Gov. Phil Bredesen gave state employees the cold shoulder Wednesday, turning down their plea for Christmas bonuses from increasing tax collections in the slow economic recovery.
The legislature included one-time bonuses ranging from $150 to $1,200 in the state budget this year but made them contingent on meeting state revenue targets. Tax collections had to exceed budget estimates by $50 million by the end of the fiscal year in July. That goal wasn’t met, so the bonuses for the state’s approximately 40,000 workers were canceled.
In the past four months, however, revenue is running $65 million over budget. That includes November’s numbers, which were reported Wednesday, and added more than $5 million to the surplus.
In a letter to the governor, Tennessee State Employees Association president Phil Morson asked Bredesen to call a special session of the legislature to enact a law giving the bonuses, now that tax collections have improved. He described state workers as “crestfallen and disappointed” because “Christmas isn’t going to be what they were hoping for.”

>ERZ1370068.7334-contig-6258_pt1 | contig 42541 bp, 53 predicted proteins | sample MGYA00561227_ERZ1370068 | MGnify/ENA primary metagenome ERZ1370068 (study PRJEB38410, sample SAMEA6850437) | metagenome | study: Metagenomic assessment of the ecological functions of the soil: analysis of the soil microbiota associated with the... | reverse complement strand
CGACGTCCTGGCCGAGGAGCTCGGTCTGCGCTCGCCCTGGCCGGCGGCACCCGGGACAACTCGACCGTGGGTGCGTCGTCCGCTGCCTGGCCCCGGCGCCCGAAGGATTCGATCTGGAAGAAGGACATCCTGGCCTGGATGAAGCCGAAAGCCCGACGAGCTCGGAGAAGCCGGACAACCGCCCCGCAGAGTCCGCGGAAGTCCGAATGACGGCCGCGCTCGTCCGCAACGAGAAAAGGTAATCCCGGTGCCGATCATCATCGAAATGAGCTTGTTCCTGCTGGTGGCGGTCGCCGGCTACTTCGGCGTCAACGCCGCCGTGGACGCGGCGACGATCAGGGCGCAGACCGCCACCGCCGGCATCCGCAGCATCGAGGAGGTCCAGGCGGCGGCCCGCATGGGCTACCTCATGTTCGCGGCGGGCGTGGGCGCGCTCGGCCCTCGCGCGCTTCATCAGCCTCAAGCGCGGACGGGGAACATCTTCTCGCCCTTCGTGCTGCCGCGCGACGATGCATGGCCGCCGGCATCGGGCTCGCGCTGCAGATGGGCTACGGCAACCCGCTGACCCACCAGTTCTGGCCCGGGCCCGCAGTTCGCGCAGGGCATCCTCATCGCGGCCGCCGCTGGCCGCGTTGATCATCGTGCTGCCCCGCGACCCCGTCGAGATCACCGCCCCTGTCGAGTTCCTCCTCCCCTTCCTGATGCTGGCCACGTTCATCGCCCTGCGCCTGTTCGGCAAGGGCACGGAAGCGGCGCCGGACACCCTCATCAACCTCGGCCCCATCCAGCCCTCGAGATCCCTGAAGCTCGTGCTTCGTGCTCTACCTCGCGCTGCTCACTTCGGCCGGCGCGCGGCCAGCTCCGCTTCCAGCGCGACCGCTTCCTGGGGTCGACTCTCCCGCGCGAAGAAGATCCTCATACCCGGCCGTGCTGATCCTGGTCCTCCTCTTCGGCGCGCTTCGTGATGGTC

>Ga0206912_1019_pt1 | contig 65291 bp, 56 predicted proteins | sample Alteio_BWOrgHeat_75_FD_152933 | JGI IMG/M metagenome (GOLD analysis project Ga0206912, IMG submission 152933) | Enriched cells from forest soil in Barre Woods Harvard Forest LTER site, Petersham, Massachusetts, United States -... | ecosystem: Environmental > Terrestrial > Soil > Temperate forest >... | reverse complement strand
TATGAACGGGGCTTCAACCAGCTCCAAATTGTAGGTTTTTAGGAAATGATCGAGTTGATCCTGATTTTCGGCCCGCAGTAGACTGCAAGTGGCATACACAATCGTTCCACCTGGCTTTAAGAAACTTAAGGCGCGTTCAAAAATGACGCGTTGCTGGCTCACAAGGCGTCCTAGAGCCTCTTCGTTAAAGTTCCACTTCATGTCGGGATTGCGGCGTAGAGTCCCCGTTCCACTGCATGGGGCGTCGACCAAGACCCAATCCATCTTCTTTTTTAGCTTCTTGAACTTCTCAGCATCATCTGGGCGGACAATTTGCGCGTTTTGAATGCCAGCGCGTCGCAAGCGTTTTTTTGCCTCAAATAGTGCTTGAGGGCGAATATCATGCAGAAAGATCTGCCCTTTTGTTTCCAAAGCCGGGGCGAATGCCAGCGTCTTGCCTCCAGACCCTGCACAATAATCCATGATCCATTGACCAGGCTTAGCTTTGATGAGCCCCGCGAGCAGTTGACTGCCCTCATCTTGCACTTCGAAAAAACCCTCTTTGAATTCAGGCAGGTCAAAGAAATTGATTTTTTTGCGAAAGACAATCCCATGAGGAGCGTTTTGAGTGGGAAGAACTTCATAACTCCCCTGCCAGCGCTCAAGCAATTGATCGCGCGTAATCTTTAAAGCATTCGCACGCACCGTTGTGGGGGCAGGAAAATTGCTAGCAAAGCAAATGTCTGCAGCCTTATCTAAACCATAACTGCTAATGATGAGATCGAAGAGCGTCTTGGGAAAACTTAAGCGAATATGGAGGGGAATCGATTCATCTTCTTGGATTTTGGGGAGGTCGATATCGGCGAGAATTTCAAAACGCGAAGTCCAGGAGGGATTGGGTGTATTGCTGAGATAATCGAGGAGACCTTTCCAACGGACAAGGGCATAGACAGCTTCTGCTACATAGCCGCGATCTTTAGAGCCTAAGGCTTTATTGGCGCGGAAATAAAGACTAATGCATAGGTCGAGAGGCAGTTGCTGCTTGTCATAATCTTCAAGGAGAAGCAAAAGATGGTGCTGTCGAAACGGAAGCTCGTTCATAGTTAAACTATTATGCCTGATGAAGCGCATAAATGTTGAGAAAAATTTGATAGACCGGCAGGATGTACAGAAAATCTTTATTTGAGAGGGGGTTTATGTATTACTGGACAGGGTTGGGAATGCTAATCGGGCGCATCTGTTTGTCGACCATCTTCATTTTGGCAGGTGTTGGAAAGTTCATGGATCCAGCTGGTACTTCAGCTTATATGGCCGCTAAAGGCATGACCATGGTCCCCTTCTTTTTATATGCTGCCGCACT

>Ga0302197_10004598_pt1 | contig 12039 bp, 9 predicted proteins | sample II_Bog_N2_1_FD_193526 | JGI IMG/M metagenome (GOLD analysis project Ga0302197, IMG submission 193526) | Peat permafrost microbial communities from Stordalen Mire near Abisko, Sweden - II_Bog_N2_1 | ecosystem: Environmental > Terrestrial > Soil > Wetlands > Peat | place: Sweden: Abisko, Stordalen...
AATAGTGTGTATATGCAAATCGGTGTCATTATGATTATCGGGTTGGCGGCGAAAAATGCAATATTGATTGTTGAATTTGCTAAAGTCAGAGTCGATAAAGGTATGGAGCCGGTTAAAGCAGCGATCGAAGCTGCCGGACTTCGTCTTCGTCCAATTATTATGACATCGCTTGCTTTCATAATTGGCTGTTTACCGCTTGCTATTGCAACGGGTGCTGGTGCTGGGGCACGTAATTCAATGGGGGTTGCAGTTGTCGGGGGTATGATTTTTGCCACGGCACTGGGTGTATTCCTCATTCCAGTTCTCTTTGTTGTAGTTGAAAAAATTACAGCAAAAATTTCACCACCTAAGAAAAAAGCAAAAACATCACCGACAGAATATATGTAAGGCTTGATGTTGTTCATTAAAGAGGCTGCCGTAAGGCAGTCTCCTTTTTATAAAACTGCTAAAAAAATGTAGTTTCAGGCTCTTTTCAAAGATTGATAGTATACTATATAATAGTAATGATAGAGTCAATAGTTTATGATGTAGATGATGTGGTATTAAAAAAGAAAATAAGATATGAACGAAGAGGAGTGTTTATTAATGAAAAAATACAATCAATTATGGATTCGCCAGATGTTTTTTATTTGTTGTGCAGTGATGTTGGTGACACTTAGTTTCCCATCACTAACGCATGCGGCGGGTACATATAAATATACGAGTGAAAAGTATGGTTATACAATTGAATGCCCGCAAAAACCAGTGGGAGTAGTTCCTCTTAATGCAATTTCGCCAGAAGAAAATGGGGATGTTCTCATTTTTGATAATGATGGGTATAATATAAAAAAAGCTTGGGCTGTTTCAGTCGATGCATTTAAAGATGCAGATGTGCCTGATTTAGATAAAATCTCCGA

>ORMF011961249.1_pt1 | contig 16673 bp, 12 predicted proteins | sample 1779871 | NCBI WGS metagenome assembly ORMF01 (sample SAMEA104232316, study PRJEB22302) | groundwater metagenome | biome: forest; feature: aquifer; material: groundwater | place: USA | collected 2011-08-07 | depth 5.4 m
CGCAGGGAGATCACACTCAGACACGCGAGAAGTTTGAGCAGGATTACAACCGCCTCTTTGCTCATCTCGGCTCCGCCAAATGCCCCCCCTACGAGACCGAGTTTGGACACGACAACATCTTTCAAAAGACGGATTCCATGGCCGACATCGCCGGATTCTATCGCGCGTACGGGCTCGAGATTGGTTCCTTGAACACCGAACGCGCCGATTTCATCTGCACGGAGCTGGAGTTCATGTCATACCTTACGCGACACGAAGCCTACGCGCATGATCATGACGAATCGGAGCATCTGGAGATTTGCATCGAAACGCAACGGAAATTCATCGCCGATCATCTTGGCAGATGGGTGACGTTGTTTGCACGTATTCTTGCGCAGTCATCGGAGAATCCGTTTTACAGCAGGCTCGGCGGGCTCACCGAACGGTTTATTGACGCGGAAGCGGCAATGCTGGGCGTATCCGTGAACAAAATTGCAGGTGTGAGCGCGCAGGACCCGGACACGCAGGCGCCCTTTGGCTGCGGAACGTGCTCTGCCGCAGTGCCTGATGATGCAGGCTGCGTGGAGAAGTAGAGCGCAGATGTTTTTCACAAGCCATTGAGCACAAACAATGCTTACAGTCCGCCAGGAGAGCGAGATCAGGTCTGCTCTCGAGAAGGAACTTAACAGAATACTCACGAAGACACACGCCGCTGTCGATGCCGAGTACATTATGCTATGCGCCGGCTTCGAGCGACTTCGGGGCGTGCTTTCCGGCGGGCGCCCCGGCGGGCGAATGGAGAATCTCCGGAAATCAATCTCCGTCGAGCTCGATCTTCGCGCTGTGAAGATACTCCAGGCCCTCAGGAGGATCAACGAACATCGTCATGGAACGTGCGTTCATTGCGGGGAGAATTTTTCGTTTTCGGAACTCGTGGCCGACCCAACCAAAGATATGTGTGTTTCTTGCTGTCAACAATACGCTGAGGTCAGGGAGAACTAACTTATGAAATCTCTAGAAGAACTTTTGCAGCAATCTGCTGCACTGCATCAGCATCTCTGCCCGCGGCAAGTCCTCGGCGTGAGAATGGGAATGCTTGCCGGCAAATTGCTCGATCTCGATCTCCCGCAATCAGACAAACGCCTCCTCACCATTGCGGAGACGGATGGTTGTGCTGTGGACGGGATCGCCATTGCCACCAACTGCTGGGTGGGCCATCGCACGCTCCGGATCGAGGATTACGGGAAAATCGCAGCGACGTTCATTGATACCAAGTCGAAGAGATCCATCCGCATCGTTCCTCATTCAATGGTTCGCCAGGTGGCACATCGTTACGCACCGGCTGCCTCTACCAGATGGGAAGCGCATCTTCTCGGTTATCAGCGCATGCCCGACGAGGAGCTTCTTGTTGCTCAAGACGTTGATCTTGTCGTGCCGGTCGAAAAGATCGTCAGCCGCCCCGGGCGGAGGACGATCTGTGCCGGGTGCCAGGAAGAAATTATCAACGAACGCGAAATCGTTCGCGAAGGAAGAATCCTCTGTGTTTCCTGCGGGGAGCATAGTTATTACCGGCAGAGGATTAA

“Is there a way, as a parting gesture, for you to help?” Morson asked.
The letter went to the governor in an email sent twice over the past 10 days, TSEA director Bob O’Connell said. After there was no response, it was posted Wednesday on the TSEA website.
Asked by The City Paper to respond, Lydia Lenker, the governor’s press secretary, said:
"Gov. Bredesen received the TSEA letter, and agrees that state employees have gone for years without a pay raise, despite their continued service to our state. That's why the governor committed to giving state employees a guaranteed bonus in the budget he introduced, but it became a contingency bonus during the legislative approval process. Given that our state is preparing to inaugurate a new governor in a matter of weeks, Gov. Bredesen believes it would be inappropriate to hold a special session this month on this matter."
In his original budget recommendation this year, Bredesen included a one-time bonus of 3 percent for teachers and state workers, whose pay has been frozen for the past three years. Republicans in the legislature removed that provision but agreed to bonuses tied to state revenue.
O’Connell said TSEA will ask the new legislature for the bonuses as soon as the General Assembly convenes in January.
“We’re certainly going to bring it up to the new legislature,” he said. “We will ask them to give us that bonus immediately because the money will be there.
“It’s an opportunity to make good on what all state employees out there thought was a promise to them. They said they’d give us the bonus if the money was there during a certain period of time. Well, it wasn’t. But now the money is available, so the spirit of that promise would suggest that they ought to come across. They can do it if they want to. It’s not an impossible thing to do. Just for once, think about state employees.”